How rats are taking over – and why we should learn to love them

The habitat, Calhoun imagined, was sufficient to accommodate 5,000 rats, and to kick things off he introduced five pregnant females. Brown rats can produce litters of up to 14 pups, and average around half a dozen. Given their ability to fall pregnant almost immediately after giving birth and gestate while simultaneously lactating, he presumed the woodland floor would soon be teeming. However, despite the provision of a constant supply of food over two years of research, the population never exceeded 200 and ultimately levelled off at around 150.

A few years later, while employed at the National Institute of Mental Health, Calhoun repeated the experiment but this time in indoor pens. Once more he introduced rats and provided food, water and bedding. Calhoun called this experimental world a ‘rat utopia’. But there was one limit deliberately imposed on this world that was different to his outdoor experiment: space.

The rodents bred prodigiously and the pens soon heaved with animals. Then something strange occurred: the rat society started to collapse in upon itself. Dominant males formed aggressive packs that attacked females and the young. Some rats became hypersexual, attempting to mate with everyone they encountered. Mothers abandoned and even attacked their pups as infant mortality rose to 96 per cent. Cannibalism was rife. What became left of rat utopia was a group of terrified subordinate rodents huddled together for safety in the middle of the pen while the more feral inhabitants of the colony roamed the perimeter. The population crashed and did not recover.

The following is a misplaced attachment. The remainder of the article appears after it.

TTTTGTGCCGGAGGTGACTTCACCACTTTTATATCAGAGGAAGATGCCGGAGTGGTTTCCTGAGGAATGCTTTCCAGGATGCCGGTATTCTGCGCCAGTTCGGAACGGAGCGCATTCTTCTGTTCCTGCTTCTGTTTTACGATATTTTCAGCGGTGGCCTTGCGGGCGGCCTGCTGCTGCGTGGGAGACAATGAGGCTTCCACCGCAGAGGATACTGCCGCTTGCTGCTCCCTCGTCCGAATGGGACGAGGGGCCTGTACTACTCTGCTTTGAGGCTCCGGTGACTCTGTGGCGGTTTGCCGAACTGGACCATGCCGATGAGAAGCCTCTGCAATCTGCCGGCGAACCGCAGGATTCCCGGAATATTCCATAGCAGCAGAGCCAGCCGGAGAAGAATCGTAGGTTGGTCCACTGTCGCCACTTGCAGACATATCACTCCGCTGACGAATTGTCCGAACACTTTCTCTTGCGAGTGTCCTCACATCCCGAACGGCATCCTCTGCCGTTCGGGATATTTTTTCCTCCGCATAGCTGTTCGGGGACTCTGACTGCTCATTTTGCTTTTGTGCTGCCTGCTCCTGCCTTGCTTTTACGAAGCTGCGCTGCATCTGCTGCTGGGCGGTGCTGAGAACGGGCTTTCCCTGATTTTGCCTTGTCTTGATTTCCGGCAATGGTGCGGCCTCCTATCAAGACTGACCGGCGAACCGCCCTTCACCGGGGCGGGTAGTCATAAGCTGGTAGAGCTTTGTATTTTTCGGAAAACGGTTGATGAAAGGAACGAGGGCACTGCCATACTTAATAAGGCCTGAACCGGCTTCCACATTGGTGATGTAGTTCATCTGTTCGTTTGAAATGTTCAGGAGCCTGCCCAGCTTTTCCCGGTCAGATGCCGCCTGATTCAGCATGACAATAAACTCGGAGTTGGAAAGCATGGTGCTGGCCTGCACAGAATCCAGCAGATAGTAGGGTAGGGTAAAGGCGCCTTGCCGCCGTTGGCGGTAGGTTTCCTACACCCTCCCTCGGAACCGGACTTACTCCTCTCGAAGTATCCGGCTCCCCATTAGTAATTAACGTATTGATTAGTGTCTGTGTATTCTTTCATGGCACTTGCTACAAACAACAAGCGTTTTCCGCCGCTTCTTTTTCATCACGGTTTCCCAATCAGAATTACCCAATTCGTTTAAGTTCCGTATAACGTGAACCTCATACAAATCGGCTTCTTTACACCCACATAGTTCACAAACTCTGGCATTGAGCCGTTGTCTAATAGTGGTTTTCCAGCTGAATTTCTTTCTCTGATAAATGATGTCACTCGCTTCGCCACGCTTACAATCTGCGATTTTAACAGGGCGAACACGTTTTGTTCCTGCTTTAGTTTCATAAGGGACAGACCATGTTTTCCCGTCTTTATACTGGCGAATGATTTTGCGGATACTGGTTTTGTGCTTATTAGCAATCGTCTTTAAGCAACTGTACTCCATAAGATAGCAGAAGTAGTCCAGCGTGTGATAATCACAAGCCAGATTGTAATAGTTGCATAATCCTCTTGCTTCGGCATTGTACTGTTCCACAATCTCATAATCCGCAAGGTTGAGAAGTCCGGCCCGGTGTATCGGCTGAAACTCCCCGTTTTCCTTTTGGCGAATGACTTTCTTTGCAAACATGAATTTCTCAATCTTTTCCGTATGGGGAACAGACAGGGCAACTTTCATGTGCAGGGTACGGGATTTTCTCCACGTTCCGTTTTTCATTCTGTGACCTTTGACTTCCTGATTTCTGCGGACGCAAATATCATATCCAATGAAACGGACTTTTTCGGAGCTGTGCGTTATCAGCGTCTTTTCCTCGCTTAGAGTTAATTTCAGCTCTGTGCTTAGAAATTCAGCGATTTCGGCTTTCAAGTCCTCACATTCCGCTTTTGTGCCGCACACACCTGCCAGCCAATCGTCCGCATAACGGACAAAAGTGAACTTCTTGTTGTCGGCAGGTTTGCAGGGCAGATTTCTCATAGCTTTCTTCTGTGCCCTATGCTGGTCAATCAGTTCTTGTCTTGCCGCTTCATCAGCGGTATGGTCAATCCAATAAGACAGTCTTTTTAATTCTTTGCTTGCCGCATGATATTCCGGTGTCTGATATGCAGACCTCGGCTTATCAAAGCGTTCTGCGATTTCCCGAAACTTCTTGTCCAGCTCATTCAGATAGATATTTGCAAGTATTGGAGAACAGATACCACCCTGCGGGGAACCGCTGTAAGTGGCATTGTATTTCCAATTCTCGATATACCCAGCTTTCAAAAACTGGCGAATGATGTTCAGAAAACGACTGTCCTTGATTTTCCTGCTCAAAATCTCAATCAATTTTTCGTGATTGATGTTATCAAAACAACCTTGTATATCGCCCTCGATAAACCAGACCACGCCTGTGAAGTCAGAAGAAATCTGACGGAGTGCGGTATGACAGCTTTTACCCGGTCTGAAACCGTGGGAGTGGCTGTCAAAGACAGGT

Published in 1962, Calhoun’s study came at a time of rapid urban expansion. Calhoun termed his findings of the rats’ descent into vice and destruction a ‘behavioural sink’. This was a horror story that resonated deeply.

There are two species of rat in the UK: the brown rat (Rattus norvegicus) and black rat (Rattus rattus). While there is evidence of black rats present in Roman Britain, they are now restricted to just a few population clusters, having been gradually displaced by the larger brown rat. Both are invasive species (brown rats originated in China, and black rats in the Indian subcontinent) and have followed humans wherever they have gone. Now found on every continent except Antarctica, rats are one of the most populous and successful mammals on earth. Nearly the most destructive, too – although that particular mantle belongs to us. It would be disingenuous to suggest that rats are not a pest and, in the right circumstances, a threat. It would, in fact, be difficult to envisage a more effective harbinger of pestilence than the rat: muscular, ferocious, with incisors that are stronger than steel and bodies capable of squeezing through the tiniest of gaps to access food sources in our homes.

Rats, along with other rodents, pilfer one-fifth of the world’s food harvest and can devastate populations of animals and seabirds. They are also a reservoir of pathogens known to cause more than 70 diseases. Rats have been found to harbour bubonic plague, cholera, typhus, leptospirosis, cowpox and hantavirus infection. A 2014 study from Columbia University found that the average New York City subway rat carried 18 novel viruses not yet detected in humans, along with dozens of familiar pathogens.

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